Generally, anthropology focuses on global issues, particularly regarding discussions focusing on maternal death rates. However, I want take a step back and focus on rates of maternal death in the United States – the richest country in the world.
I hope to provide a contrast between the liberal feminism that is controlling discourse and true intersectionality.
Women in the United States are dying of childbirth at rates higher than any other industrialized country in the world. While global rates of maternal deaths have decreased, rates in the United States have increased to the point where the US ranks above poorer countries including Iran, Vietnam, Romania and Russia.
Black women are hit particularly hard, with 4 times the rate of maternal deaths than white women. Poor women are more likely to die from childbirth than wealthier women, but black deaths outnumber white deaths at all income levels. This is likely due to the fact that across all incomes, black men and women receive different care than their white counterparts – including disparities related to pain management.
One doesn’t have to think hard about how such disparities in pain management may impact women who are giving birth quite painfully.
Although black women don’t experience a higher rate of deadly conditions such as hypertension, embolism, infection and chronic medical conditions, black women are more likely to die from them. Despite the passage of the Affordable Care Act, there are still enormous gaps between the poor and better off in terms of access to quality health care. Because black women are more likely to be poor than white women, they are more likely to delay prenatal care or not initiate it all. Racism plays a huge factor in maternal deaths as it affects both access to care and quality of care, and this factor is magnified when intersected with poverty.
In case you need a reminder, the United States has the highest gap between high and low incomes than any other industrial country, and that gap has been growing steadily since the Bush administration.
There is another theory posited by health professionals for the rise of maternal deaths in the United States: the obesity epidemic. Many maternal deaths are being driven by heart problems and other chronic medical conditions, like diabetes, which has increased sharply in the US population. Thus, researchers are theorizing that the modern obesity epidemic is helping to increase maternal deaths in the United States, and obesity is often correlated with poverty – which of course is more likely to affect black women and other women of color.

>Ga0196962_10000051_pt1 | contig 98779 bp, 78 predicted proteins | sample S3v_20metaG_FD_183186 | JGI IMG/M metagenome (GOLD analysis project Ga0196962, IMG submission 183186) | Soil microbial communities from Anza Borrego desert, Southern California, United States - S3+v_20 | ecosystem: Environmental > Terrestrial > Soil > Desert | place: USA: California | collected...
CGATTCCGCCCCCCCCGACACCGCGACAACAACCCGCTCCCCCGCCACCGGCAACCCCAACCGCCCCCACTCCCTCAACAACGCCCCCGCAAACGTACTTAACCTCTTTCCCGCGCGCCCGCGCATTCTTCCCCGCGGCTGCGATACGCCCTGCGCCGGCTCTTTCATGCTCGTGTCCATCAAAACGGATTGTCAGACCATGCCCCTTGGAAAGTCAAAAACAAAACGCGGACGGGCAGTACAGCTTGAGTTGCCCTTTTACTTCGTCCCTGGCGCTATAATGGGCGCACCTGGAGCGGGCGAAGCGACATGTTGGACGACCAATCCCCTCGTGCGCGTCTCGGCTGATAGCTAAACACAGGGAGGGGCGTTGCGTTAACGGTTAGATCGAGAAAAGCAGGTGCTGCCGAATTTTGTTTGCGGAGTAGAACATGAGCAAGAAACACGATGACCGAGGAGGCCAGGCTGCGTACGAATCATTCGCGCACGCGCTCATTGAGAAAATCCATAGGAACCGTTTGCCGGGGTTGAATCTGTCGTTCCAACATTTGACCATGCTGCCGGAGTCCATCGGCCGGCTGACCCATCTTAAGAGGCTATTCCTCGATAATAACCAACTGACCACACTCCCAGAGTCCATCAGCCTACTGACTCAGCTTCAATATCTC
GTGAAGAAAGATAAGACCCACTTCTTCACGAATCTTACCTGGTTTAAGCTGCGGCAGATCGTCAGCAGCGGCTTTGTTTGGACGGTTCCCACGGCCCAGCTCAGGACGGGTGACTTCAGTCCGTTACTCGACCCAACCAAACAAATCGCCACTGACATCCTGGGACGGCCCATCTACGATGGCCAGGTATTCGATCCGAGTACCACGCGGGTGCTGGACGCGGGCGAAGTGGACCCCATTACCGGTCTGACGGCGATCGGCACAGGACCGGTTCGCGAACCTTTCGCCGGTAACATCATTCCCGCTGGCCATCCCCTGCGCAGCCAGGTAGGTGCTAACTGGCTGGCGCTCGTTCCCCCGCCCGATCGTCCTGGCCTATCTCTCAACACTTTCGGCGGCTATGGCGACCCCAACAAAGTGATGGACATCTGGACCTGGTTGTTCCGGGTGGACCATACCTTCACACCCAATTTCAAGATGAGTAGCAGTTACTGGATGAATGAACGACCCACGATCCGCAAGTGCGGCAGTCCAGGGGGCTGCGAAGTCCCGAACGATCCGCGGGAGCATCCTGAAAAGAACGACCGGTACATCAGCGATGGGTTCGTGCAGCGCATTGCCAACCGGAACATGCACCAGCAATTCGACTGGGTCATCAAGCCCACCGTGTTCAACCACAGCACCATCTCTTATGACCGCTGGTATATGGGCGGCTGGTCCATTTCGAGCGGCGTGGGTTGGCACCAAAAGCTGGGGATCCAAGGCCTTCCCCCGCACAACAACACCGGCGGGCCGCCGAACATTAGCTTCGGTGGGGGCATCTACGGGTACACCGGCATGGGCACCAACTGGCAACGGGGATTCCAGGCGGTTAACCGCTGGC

Let us be clear – even without the much higher incidences of maternal deaths among black women, the United States still falls behind every other industrialized country in terms of maternal deaths. So racism in and of itself cannot be blamed for the increases in maternal deaths in the United States.
Despite this alarming trend in women’s health, feminism, particularly liberal mainstream feminism, is basically silent on the issue of maternal death. The very movement created to improve the lives of women has let down pregnant women, particularly pregnant black women. Here are my theories as to why:
Reproductive Rights are focused on abortion, birth control, and are consistently diverted into the rights of fetuses versus women.
This isn’t entirely the fault of feminism. Women in the United States are in a protracted battle to differentiate between the bodies of women and the fetuses they carry. In this conversation, the safety of women is often only addressed in terms of the right for her to abort due to health reasons. At its very essence, the focus on the rights of fetus erases female bodies and thus de-prioritizes the issue of maternal death and prioritizes the “murder” of fetuses. This conversation takes women’s bodies and the risk of childbirth out of the equation as women always become secondary to the “rights” of fetuses. Feminist need to find a way to fight for abortion rights while also addressing the deaths of women who choose to bring pregnancies to term. Right now, anti-choicers are dominating the language used to construct discussions of female reproduction and pregnancy, and thus such discussions will never prioritize women’s bodies.
Black women’s reproduction, along with black women’s bodies, continue to be devalued in a racist, sexist society
Traditionally, black women were never able to truly own their bodies or their reproduction. This was most obvious in slavery, but after emancipation white men continued to get away with raping black women because black women were considered both over-sexualized and sub-human – so their bodies were attributed to be of the least value in our society, and thus expendable.
Black reproduction has further been demonized thanks to the myth of the Welfare Queen. The structure of white supremacy continues to view black women’s reproduction as a drain on the US economy, while rich white girls such as Bristol Palin are applauded for bringing their unplanned teen pregnancies to term. White supremacy continues to view black female bodies as “less” than those of white women, as demonstrated in the racist insults hurled at Serena Williams. It is no wonder that black women’s bodies and reproduction are of least concern when accessing quality healthcare – and thus have dramatically higher maternal mortality rates than white women.
Because racism is woven into the very fabric of our society, many people, including feminists, have no doubt internalized the aforementioned racial aspects of reproduction to a certain degree. Furthermore, because of this intimacy of racism in our society, cultural movements still unintentionally overlook inequities caused by race, accounting for the lack of concern specifically related to the particular high rate of maternal death among black women.
A very good example of this is the organization of the Women’s March, which in the beginning somehow managed not to include any women of color.
Modern Western liberal feminism, which controls current feminist discourse, does not adequately address capitalist structures of oppression
In the intersection of capitalism, race and health, poor women and black women lose. I include “poor women” because while working in an abortion clinic, women of all races and ethnicities came to get abortions for the insane reason that they would lose their jobs if they carried their pregnancy to term. This is an absolute travesty, as these women stated that otherwise they would have carried their pregnancy to term.